I woke up on Monday morning to five news alerts sitting on my phone. “Massacre,” “shooting” and “death” appeared across the screen. I sat there at the foot of my bed, shocked that while I had been asleep, such a horrific event occurred. After I read the news, I went on Twitter to find tirades against gun owners.
Condemning all gun owners is not the way to respond to a mass shooting.
I remember the first time I shot a gun. It was a 20-gauge, double-barrel shotgun. After that day out on the range, I realized why so many Americans — 4 in ten households — own guns. Guns provide safety, embodying the rugged individualism and total self reliance emblematic of this nation.
I grew up in the Texas Hill Country, where I knew it would likely take 15 to 20 minutes for the nearest police officer to come to my aid in case of a home intruder. Is it so insane, then, that I slept with a shotgun under my bed when my parents were out of town? Does liking guns or believing that I should be able to own one for self-protection really make me some crazy redneck?
More importantly, does slamming the 1 in 3 American adults who own guns, people who are your neighbors, teachers, friends and coworkers, give you the moral high ground in the gun control debate?
The gun lobby gives money to politicians, sure. But it’s not the money that makes the National Rifle Association so powerful: It’s the NRA’s members, all five million of them. It’s a broad Second Amendment support base, which consists of the roughly 1 in 2 Americans who want to protect gun rights. 72 percent of Americans believe that most people or almost everyone should be able to legally own guns, and 56 percent of Americans believe that people should be able to carry guns in most or almost all places.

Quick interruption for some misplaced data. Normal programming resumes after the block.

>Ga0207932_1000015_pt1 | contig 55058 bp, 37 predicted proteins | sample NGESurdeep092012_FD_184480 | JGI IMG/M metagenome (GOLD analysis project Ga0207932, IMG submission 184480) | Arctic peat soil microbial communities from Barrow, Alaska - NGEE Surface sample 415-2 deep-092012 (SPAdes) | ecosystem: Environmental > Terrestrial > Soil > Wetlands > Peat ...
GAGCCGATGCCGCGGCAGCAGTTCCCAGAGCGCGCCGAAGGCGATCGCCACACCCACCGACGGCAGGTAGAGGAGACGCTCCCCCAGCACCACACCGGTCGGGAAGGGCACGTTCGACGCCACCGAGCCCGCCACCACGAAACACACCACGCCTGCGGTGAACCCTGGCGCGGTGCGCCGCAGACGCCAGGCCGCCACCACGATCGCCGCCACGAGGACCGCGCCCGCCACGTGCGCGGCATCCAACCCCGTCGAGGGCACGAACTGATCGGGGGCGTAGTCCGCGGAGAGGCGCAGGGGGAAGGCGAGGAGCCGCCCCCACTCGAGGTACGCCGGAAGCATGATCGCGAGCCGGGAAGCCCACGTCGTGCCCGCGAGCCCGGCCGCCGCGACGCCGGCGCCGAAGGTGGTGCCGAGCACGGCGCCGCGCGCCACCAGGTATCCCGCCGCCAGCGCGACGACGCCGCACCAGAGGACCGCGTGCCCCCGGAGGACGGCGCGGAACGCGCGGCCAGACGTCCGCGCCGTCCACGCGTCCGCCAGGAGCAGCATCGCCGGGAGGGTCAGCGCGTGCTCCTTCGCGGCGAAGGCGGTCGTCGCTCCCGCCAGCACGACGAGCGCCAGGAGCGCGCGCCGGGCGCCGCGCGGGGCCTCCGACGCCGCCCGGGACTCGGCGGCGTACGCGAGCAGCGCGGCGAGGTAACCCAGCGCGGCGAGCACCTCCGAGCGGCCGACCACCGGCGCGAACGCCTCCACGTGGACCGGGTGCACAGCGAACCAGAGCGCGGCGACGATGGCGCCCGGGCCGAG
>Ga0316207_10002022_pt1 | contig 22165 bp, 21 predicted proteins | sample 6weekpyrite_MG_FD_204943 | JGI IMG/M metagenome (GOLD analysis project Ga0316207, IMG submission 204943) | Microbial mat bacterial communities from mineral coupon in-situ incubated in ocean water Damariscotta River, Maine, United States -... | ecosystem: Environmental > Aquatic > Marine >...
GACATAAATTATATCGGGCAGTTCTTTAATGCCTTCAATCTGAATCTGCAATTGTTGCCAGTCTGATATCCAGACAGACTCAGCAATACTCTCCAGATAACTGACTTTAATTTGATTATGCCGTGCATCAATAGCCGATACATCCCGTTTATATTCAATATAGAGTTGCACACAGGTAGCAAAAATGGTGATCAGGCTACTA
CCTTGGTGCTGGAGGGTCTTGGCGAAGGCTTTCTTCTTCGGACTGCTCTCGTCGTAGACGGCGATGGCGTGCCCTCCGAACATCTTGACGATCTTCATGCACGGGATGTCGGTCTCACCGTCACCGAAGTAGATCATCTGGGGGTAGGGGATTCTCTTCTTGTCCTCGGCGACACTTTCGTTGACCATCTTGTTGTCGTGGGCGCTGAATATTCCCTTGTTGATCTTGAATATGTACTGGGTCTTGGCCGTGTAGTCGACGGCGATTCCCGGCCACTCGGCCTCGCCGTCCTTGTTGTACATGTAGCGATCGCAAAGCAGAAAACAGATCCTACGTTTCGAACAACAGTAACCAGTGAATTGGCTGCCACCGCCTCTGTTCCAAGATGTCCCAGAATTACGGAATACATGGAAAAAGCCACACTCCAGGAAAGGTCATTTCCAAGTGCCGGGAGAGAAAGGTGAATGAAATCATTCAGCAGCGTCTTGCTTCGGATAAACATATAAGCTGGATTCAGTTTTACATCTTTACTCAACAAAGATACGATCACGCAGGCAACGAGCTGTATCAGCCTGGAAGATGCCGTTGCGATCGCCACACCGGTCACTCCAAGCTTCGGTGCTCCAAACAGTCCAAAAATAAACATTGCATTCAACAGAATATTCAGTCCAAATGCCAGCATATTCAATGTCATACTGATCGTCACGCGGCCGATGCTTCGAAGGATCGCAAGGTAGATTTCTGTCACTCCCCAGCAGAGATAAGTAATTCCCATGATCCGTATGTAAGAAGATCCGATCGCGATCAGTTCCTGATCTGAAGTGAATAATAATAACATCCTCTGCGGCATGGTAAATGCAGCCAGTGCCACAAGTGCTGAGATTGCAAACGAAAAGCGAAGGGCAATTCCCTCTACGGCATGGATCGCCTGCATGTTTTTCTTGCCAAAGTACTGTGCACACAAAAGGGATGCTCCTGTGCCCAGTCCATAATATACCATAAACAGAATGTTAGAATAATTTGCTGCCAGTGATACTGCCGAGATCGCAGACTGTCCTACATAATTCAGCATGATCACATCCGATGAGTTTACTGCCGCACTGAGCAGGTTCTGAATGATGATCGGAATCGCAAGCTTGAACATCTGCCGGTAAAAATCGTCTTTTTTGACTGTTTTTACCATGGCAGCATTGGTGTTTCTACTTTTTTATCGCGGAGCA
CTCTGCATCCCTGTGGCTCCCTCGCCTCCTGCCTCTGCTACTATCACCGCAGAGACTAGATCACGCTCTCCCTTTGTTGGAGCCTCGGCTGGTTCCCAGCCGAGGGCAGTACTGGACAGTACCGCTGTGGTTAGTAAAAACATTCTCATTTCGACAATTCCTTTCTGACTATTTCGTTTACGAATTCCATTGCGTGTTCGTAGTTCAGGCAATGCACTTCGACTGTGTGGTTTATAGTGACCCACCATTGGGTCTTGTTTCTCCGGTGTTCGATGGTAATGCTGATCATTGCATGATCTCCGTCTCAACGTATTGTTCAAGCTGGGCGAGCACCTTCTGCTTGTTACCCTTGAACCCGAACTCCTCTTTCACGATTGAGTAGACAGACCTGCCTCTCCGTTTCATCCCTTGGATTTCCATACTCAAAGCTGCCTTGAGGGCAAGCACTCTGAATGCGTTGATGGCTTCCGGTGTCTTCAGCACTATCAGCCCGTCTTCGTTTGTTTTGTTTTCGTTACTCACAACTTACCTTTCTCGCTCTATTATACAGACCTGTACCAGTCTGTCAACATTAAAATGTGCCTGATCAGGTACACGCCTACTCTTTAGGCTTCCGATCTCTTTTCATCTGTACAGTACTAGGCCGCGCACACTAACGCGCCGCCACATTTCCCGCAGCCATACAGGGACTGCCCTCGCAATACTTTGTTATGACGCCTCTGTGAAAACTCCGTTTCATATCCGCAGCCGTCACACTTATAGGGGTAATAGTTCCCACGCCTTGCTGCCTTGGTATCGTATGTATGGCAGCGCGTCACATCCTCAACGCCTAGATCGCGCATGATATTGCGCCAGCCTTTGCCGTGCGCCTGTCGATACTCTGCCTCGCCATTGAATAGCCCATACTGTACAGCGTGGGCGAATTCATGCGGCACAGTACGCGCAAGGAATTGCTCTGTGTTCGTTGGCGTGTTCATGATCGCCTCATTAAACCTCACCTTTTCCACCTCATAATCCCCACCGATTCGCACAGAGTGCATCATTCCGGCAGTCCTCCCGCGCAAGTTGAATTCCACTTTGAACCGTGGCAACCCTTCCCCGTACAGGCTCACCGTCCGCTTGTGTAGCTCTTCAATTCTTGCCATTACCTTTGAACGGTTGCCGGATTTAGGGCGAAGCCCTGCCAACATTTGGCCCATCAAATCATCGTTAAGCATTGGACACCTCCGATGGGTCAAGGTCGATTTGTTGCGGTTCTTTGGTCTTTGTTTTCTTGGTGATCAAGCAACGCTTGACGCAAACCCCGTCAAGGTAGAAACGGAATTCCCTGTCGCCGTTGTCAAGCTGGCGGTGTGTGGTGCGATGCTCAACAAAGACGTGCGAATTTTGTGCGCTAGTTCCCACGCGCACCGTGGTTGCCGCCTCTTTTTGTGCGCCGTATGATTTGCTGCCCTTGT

Guns remain entrenched in American culture. Guns are tied to the ideological, cultural and historical identity of the United States. Enshrined in our founding documents and numbering over 300 million in the US, guns are here to stay.
Chastising Americans who cherish their guns does not set the right tone after Las Vegas. Finding comprehensive measures to combat mass shootings and deaths are a priority. But to those who would broadly blame guns and gun owners as the problem: Narrow your focus. The cyclical nature of the gun law debate, where a shooting triggers an outcry which in turn triggers responses that have nothing to do with the nature of the shooting wears out Americans. Most gun owners are responsible and law-abiding, and most Americans don’t want to take away others’ guns, but those who are unreasonable continue to dominate the gun debate. That cannot continue if we want these unspeakable tragedies to end.
Verses is a Plan II and environmental engineering freshman from San Antonio.